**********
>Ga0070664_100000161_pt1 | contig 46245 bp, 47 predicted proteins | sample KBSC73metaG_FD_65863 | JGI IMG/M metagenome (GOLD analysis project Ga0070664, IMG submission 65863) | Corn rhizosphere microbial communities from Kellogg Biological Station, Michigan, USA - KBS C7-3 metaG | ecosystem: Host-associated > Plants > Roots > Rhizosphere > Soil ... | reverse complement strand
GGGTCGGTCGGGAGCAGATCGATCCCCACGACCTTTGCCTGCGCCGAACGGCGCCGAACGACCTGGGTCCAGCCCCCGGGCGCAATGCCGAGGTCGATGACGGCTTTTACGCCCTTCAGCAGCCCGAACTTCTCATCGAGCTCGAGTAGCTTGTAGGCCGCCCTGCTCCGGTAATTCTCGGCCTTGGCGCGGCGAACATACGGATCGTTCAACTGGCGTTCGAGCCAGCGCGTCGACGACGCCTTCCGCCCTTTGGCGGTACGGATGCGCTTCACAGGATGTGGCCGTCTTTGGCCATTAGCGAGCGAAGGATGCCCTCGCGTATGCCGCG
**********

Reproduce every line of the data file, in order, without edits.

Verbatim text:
>Ga0070664_100000161_pt1 | contig 46245 bp, 47 predicted proteins | sample KBSC73metaG_FD_65863 | JGI IMG/M metagenome (GOLD analysis project Ga0070664, IMG submission 65863) | Corn rhizosphere microbial communities from Kellogg Biological Station, Michigan, USA - KBS C7-3 metaG | ecosystem: Host-associated > Plants > Roots > Rhizosphere > Soil ... | reverse complement strand
GGGTCGGTCGGGAGCAGATCGATCCCCACGACCTTTGCCTGCGCCGAACGGCGCCGAACGACCTGGGTCCAGCCCCCGGGCGCAATGCCGAGGTCGATGACGGCTTTTACGCCCTTCAGCAGCCCGAACTTCTCATCGAGCTCGAGTAGCTTGTAGGCCGCCCTGCTCCGGTAATTCTCGGCCTTGGCGCGGCGAACATACGGATCGTTCAACTGGCGTTCGAGCCAGCGCGTCGACGACGCCTTCCGCCCTTTGGCGGTACGGATGCGCTTCACAGGATGTGGCCGTCTTTGGCCATTAGCGAGCGAAGGATGCCCTCGCGTATGCCGCG